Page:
So what's the most valuable thing that you've learned as a founder?

So there's a few things. Some of it is personally looking after yourself.

Tell me more.

I mean, I do a lot of things. Like yoga because it can be pretty stressful at times. Especially when it's a new thing and it's new technology and people, you know it might be one step one of maybe a thousand steps.

So you have to really maintain positivity and actually grow a bit of a tough skin.

So you have to really maintain positivity and actually grow a bit of a tough skin. So it's like just making sure that you're feeling good and you're exercising and that you're doing the yoga and like you're getting any stress out. That’s important.

And it's all about mentors because sometimes things do go wrong, or you’re expecting something to happen and it just doesn't happen. It can, you know, it can set you back. So you really need a balance, switch your mentality about things, and be patient.

Tell me about the team that you're now beginning to build around you.

Everyone here wants to progress their career in sustainability and climate. They have a people and planet focus. They also understand that it makes good business sense. It's the future. So we've got some graduates working with us, and they know that it’s the future of careers. They're seeing so much happening in sustainability. I think people that are coming out of uni at 21 already already having climate built-in and they know that it’s part of their working values so that's what they really want from a job.

So how do you contribute to creating a vision and a culture that's shared by your team?

We write a lot. We write about our findings, and about trends. We include everyone in the discussion. Because when you are starting to work with people, it's really important to know that you align and even down to the language you use. You want to build something that makes sense, but also is good for business.

How important is having a diverse group of people around you?

I like to support people that are less supported than others. I personally have been given chances by people. If I can give somebody an opportunity to give them a leg up, I will definitely do that. I think I've always had that, and I always will do that for people.

What does it mean to you to be based in Amsterdam?

It means I'm more relaxed. It's a lifestyle choice, to be honest, but I love London. I lived in Amsterdam for six months, 7 years ago. My life was easier here. So I came back, I love Amsterdam. It's such a good innovation and entrepreneurial hub. From an aviation point of view, it's a hub, and it’s now a sustainable aviation fuel hub too. So it's a good place to be for that. It wasn't the intention when I moved here, but there are a few companies here that are working on SAF. I can get around on the train. You know, like I can get back to London on the Eurostar so I think it's a good spot. It's a good base.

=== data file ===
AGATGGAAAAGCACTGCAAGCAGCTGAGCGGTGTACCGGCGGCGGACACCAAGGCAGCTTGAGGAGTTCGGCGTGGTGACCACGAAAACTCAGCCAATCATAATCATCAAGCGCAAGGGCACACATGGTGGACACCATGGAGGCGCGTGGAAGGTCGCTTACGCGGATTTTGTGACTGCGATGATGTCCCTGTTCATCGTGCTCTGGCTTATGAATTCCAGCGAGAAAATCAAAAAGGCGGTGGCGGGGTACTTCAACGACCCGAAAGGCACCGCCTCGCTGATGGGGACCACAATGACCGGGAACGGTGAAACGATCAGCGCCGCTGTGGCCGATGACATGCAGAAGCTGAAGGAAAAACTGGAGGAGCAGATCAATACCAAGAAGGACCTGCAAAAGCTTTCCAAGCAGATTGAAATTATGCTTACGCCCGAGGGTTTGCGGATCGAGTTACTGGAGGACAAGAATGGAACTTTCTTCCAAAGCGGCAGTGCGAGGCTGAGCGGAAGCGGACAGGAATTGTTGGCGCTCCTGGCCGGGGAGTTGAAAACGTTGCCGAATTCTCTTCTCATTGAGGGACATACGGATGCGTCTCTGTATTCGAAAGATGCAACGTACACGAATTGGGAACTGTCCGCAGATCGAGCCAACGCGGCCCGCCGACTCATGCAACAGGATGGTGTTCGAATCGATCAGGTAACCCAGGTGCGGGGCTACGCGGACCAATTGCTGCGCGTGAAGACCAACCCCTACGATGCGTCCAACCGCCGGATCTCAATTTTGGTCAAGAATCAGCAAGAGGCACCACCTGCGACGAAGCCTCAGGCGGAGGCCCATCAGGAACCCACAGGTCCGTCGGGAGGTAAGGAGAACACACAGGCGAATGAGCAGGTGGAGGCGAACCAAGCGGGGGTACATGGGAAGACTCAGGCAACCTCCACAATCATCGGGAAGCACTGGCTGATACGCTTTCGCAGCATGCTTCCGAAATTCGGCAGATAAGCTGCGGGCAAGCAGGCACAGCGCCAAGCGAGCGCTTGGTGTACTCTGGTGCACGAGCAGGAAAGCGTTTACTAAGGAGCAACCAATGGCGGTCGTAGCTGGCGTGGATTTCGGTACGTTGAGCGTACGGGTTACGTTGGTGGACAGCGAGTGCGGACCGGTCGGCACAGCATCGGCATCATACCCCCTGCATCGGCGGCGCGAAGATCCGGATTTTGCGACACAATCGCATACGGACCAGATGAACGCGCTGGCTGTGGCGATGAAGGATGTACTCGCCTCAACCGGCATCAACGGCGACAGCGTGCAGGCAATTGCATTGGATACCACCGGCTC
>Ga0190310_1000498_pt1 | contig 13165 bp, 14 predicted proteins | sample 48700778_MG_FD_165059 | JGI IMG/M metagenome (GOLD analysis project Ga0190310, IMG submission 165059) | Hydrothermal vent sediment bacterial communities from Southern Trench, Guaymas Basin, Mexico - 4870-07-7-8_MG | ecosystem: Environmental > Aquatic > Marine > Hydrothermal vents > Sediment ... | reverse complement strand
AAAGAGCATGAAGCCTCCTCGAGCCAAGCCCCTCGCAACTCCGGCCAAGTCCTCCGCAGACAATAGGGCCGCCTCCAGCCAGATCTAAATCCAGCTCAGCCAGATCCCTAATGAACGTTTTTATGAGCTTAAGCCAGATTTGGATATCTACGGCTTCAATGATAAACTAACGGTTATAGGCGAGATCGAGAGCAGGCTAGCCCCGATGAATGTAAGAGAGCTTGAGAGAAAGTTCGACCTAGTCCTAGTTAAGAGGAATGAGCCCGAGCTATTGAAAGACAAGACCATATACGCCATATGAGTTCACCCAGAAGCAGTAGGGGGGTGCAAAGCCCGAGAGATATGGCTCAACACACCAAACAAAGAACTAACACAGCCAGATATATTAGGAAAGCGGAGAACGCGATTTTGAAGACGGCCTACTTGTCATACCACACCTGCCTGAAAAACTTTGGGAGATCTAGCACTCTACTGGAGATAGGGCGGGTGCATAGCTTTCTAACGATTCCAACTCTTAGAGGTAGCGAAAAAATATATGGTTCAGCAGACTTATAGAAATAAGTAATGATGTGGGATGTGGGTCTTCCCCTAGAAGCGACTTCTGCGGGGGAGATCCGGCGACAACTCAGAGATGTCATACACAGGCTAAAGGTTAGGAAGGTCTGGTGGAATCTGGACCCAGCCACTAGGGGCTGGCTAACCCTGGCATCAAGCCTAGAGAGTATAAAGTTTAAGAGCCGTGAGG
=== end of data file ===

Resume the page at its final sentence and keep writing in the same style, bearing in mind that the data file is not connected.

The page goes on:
How does the community here in Amsterdam help you grow as a founder?

Obviously it's pretty challenging right now, but I'm part of a few groups online. I'm part of the Booking alumni. So we're in touch. I had previously also started to try out different co-working spaces too.

We decided to set ourselves a mission to increase the use and production of SAF.

What excites you the most about 2021 and beyond at FGA?

That it’s starting to happen. Sustainable aviation fuel is talked about more and more, and it's really nice to see it grow. We decided to set ourselves a mission to increase the use and production of SAF and we purposefully decided to go out and talk about it. And we're now being invited to different events, are working with clients and are being seen. And Amex Global Business Travel is our partner. For SAF it’s the switch from people not knowing to integrating into the businesses and that is a journey. So it's a staggered approach. It's step-by-step. What I really love is the growing part.

For anyone who's reading this, where can we learn more?

On our website, flygreenalliance.org.

Thank you for the great chat, Sarah!

The Amsterdam Founder Series is a Troopl initiative with the goal of shining a light on entrepreneurs in Amsterdam and how they are unlocking growth in their companies. If you are, or know of, a founder in Amsterdam who would like to be featured, please get in touch.

Each interview is combined with a portrait photography session conducted by Tristan and Benjamin, co-founders of Troopl. Portraits are made available to participants free of charge.